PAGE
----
While the previous Answers are correct, let me point out another angle.

If you run a billion-row UPDATE (which will take hours), and pull the plug on the computer, the UPDATE will be partially finished. Upon restarting the computer (and MySQL), what happens? In MyISAM, some rows would be updated, some would not. But with InnoDB, it will ROLLBACK the partially finished UPDATE (and may take some more hours to do so).

So, the quote from the manual was not only ambiguous (as pointed out by the other Answers), but it was 'literally' incorrect. In my example, the change can and was rolled back.

I like to phrase it thus:

Autocommit=ON, when not otherwise in a transaction, is equivalent to wrapping the statement in BEGIN and COMMIT. That is, the statement is performed atomically.

I filed http://bugs.mysql.com/95414 .

MySQL Workbench, start with auto commit off, Because it worked for me before (WB 5?), but doesn't work now on WB 6.3. First, we need to find out where does WB is looking for the file. There are several� Press CTRL+C to copy. START TRANSACTION; SELECT @A:=SUM (salary) FROM table1 WHERE type=1; UPDATE table2 SET summary=@A WHERE type=1; COMMIT; With START TRANSACTION, autocommit remains disabled until you end the transaction with COMMIT or ROLLBACK. The autocommit mode then reverts to its previous state.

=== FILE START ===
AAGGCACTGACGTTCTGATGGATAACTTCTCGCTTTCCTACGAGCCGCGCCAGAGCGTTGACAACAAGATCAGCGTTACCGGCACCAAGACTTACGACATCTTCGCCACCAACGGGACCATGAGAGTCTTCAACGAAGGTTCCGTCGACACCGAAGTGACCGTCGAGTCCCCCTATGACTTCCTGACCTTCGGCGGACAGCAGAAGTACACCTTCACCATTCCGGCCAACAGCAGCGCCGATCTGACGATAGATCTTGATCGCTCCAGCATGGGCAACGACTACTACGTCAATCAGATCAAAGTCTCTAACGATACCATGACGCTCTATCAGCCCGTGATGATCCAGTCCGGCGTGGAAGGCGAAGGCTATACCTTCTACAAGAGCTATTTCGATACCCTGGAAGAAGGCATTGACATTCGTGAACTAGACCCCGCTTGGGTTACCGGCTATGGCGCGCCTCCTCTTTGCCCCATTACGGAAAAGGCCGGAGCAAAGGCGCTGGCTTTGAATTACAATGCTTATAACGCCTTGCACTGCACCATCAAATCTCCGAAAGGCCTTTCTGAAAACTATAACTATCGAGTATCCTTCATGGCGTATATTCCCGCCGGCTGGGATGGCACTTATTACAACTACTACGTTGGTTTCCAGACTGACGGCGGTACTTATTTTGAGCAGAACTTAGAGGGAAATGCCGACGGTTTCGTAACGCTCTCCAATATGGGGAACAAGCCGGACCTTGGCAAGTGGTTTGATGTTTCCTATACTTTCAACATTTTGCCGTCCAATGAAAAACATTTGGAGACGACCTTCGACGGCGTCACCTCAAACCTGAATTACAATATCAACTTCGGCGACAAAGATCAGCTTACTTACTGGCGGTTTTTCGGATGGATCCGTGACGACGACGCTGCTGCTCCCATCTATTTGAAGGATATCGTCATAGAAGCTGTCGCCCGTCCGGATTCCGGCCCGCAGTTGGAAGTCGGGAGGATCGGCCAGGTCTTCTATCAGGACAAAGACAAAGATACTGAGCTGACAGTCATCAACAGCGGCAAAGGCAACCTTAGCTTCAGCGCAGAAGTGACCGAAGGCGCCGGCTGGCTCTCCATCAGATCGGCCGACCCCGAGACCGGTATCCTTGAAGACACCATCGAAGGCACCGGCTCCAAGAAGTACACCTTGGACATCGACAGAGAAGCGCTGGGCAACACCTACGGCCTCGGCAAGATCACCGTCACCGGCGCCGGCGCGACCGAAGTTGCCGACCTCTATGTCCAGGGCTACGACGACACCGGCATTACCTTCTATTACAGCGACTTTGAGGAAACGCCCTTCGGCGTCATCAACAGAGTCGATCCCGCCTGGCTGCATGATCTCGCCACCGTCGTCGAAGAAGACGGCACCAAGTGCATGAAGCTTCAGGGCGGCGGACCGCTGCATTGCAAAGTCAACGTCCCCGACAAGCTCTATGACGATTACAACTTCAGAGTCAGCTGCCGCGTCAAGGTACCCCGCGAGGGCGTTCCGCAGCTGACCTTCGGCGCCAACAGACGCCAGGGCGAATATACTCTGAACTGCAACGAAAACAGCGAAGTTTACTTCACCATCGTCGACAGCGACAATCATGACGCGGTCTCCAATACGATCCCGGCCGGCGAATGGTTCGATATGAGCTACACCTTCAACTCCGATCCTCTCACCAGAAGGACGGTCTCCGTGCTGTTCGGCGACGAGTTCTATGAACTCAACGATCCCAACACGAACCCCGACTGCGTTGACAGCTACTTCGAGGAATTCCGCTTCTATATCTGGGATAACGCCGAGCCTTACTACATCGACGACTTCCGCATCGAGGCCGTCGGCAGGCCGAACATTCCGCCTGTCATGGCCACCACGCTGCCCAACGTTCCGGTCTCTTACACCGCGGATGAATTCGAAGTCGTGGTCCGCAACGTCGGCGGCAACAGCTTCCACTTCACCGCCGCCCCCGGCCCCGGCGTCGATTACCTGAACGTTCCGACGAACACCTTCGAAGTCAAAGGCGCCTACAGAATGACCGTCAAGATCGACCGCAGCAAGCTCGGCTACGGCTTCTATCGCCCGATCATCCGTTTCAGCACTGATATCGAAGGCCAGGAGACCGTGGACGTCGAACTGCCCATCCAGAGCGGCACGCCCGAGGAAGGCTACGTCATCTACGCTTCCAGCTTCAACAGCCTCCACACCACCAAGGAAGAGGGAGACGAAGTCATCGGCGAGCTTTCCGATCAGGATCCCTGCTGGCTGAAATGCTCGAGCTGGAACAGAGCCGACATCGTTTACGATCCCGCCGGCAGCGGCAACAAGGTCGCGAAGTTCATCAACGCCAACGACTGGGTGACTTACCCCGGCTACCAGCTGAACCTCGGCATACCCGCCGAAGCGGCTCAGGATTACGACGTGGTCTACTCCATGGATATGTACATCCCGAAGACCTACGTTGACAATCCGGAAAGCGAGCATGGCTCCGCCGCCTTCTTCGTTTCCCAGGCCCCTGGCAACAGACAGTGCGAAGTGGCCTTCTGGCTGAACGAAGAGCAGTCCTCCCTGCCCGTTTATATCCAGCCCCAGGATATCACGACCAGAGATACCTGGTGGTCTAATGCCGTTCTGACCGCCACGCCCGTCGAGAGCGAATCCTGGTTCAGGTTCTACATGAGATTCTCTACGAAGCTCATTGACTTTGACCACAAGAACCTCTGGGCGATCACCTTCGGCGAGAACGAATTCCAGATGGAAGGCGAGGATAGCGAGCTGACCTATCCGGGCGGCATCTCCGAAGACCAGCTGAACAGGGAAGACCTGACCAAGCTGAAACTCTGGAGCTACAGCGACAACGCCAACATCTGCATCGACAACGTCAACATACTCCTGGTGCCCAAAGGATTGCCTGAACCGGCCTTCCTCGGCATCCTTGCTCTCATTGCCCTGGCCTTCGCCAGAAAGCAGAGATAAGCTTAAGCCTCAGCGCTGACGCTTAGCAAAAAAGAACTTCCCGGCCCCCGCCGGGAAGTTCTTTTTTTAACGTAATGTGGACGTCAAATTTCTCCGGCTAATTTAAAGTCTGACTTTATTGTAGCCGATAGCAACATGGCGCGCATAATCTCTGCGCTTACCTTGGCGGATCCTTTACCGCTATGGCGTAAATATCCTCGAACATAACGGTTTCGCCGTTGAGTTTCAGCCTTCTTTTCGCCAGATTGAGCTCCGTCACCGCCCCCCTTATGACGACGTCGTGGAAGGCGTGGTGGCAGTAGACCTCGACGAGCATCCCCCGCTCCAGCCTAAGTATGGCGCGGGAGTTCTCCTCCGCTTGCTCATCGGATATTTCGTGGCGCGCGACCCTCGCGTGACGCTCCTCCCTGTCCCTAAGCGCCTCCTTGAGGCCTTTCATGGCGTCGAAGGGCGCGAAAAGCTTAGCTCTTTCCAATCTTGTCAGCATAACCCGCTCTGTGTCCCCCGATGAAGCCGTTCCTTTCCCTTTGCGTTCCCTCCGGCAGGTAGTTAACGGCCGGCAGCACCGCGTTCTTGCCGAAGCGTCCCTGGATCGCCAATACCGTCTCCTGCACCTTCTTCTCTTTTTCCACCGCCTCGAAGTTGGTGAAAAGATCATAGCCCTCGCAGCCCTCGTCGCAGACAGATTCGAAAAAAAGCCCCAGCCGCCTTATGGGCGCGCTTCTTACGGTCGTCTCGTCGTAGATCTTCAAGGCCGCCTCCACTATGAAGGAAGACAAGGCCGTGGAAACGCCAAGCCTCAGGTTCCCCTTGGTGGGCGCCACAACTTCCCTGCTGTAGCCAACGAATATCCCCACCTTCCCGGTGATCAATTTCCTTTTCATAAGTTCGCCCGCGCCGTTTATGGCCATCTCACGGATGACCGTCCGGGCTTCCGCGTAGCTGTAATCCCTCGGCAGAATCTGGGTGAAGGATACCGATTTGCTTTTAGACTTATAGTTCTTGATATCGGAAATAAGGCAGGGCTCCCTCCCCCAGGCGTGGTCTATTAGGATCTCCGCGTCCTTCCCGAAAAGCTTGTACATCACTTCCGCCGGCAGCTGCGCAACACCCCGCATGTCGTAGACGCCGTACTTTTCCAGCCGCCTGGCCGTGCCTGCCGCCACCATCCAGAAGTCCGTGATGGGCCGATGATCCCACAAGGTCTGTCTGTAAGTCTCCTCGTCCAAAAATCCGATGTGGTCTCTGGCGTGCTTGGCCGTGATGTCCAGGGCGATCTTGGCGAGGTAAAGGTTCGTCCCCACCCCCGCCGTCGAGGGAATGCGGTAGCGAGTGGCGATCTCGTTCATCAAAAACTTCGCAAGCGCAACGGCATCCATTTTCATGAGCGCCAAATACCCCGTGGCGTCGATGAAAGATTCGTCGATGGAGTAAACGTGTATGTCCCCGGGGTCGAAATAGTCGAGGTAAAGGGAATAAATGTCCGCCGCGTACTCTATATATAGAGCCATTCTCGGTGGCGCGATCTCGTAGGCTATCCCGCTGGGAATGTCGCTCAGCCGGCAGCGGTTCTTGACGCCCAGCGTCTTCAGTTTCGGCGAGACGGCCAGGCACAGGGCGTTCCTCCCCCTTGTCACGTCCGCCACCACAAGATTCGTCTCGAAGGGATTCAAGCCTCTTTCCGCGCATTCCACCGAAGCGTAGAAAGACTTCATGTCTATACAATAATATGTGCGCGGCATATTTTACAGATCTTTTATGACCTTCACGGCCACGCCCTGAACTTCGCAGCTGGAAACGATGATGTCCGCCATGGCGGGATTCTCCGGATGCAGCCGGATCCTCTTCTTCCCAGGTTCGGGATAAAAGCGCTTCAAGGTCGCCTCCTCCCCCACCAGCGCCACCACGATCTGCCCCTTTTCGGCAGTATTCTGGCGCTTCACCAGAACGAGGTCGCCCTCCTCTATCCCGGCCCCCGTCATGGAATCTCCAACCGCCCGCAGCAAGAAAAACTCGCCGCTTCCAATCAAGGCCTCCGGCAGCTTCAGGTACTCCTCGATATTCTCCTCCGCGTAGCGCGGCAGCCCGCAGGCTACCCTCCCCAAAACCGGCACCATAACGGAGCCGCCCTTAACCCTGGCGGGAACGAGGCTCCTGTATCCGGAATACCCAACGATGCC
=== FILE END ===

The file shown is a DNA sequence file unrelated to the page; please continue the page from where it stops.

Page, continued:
autocomit and rollback problems with MySQL, MySQLNonTransientConnectionException: Can't call rollback when autocommit= true. But, I've set the autocommit flag to false before calling rollback() Problem still exists even after using the following code. Mean Does the table in question support transactions? aka this isn't a MyISAM table is it? (If mixed-engine transactions are infrequent, you can use SET TRANSACTION ISOLATION LEVEL to set the isolation level to SERIALIZABLE on a per-transaction basis as necessary.) If you use tables that are not transaction-safe within a transaction, changes to those tables are stored at once, regardless of the status of autocommit mode.

Manage Transactions in MySQL – Lesson 2, But before I get to specifics surrounding each table, I need to revisit the notion of … MySQL contains an environment variable called autocommit . By default During a transaction, MySQL will apply a lock to a page worth of data. All other Note the use of the BEGIN WORK-COMMIT/ROLLBACK syntax. With START TRANSACTION, autocommit remains disabled until you end the transaction with COMMIT or ROLLBACK. The autocommit mode then reverts to its previous state. START TRANSACTION permits several modifiers that control transaction characteristics. To specify multiple modifiers, separate them by commas.

Once the START TRANSACTION; command is executed, autocommit remains disabled until either a COMMIT (called at line 20) or ROLLBACK command is executed. Had ROLLBACK instead of COMMIT been used on line 20, all changes would have been reverted back to the state prior to attempting the first UPDATE at line 8.

Comments
  • If you run a billion-row UPDATE: so you mean we will run this query inside a transaction block ? Thanks.
  • @TrầnKimDự - Logically, yes. It will be run as if you had added BEGIN and COMMIT around it.